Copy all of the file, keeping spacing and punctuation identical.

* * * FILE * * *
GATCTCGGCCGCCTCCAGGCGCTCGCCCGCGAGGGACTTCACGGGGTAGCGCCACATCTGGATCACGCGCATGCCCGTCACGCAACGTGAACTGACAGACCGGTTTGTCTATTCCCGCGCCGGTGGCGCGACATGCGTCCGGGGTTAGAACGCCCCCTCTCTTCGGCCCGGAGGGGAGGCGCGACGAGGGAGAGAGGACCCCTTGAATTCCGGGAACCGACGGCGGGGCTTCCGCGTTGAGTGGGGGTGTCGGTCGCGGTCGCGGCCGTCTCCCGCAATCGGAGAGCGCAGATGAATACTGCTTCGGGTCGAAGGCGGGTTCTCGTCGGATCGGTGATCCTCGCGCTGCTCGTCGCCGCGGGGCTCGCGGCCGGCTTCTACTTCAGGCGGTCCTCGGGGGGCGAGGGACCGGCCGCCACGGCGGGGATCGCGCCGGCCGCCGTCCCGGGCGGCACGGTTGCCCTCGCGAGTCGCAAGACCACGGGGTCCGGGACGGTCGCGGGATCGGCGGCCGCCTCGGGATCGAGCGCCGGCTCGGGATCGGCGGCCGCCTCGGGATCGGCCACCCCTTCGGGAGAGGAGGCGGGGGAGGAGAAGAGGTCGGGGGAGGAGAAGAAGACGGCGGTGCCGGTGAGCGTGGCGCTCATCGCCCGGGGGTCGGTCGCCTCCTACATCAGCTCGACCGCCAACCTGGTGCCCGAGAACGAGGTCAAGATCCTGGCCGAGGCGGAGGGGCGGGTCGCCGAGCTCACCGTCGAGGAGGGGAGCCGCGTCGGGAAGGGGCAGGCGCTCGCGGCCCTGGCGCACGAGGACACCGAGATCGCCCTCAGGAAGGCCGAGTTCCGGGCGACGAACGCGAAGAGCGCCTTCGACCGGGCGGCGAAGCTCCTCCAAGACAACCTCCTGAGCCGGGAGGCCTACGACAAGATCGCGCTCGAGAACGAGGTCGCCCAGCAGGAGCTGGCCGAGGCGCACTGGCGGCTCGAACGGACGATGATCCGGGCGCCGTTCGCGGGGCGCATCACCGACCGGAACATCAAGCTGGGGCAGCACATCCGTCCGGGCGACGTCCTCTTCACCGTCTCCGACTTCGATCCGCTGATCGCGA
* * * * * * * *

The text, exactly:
GATCTCGGCCGCCTCCAGGCGCTCGCCCGCGAGGGACTTCACGGGGTAGCGCCACATCTGGATCACGCGCATGCCCGTCACGCAACGTGAACTGACAGACCGGTTTGTCTATTCCCGCGCCGGTGGCGCGACATGCGTCCGGGGTTAGAACGCCCCCTCTCTTCGGCCCGGAGGGGAGGCGCGACGAGGGAGAGAGGACCCCTTGAATTCCGGGAACCGACGGCGGGGCTTCCGCGTTGAGTGGGGGTGTCGGTCGCGGTCGCGGCCGTCTCCCGCAATCGGAGAGCGCAGATGAATACTGCTTCGGGTCGAAGGCGGGTTCTCGTCGGATCGGTGATCCTCGCGCTGCTCGTCGCCGCGGGGCTCGCGGCCGGCTTCTACTTCAGGCGGTCCTCGGGGGGCGAGGGACCGGCCGCCACGGCGGGGATCGCGCCGGCCGCCGTCCCGGGCGGCACGGTTGCCCTCGCGAGTCGCAAGACCACGGGGTCCGGGACGGTCGCGGGATCGGCGGCCGCCTCGGGATCGAGCGCCGGCTCGGGATCGGCGGCCGCCTCGGGATCGGCCACCCCTTCGGGAGAGGAGGCGGGGGAGGAGAAGAGGTCGGGGGAGGAGAAGAAGACGGCGGTGCCGGTGAGCGTGGCGCTCATCGCCCGGGGGTCGGTCGCCTCCTACATCAGCTCGACCGCCAACCTGGTGCCCGAGAACGAGGTCAAGATCCTGGCCGAGGCGGAGGGGCGGGTCGCCGAGCTCACCGTCGAGGAGGGGAGCCGCGTCGGGAAGGGGCAGGCGCTCGCGGCCCTGGCGCACGAGGACACCGAGATCGCCCTCAGGAAGGCCGAGTTCCGGGCGACGAACGCGAAGAGCGCCTTCGACCGGGCGGCGAAGCTCCTCCAAGACAACCTCCTGAGCCGGGAGGCCTACGACAAGATCGCGCTCGAGAACGAGGTCGCCCAGCAGGAGCTGGCCGAGGCGCACTGGCGGCTCGAACGGACGATGATCCGGGCGCCGTTCGCGGGGCGCATCACCGACCGGAACATCAAGCTGGGGCAGCACATCCGTCCGGGCGACGTCCTCTTCACCGTCTCCGACTTCGATCCGCTGATCGCGA